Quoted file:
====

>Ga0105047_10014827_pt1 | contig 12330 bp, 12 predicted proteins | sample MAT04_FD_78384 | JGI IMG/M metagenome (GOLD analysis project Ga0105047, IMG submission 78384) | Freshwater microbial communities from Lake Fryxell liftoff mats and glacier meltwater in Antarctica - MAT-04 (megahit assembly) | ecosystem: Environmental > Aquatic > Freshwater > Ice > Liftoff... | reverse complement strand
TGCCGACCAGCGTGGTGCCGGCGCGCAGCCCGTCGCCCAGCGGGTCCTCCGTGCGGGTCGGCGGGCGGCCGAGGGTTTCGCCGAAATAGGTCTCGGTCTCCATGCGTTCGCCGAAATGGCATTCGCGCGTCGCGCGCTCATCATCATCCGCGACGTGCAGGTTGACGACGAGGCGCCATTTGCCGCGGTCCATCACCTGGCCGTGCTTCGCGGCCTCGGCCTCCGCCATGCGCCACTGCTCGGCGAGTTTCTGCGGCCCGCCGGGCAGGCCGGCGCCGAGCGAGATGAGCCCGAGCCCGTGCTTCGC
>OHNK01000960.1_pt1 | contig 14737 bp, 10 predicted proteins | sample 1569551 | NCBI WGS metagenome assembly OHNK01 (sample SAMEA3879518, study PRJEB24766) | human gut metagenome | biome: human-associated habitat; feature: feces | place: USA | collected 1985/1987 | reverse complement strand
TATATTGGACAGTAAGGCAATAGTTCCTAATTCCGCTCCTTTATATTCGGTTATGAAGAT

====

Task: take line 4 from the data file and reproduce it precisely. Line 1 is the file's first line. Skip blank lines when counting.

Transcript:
TATATTGGACAGTAAGGCAATAGTTCCTAATTCCGCTCCTTTATATTCGGTTATGAAGAT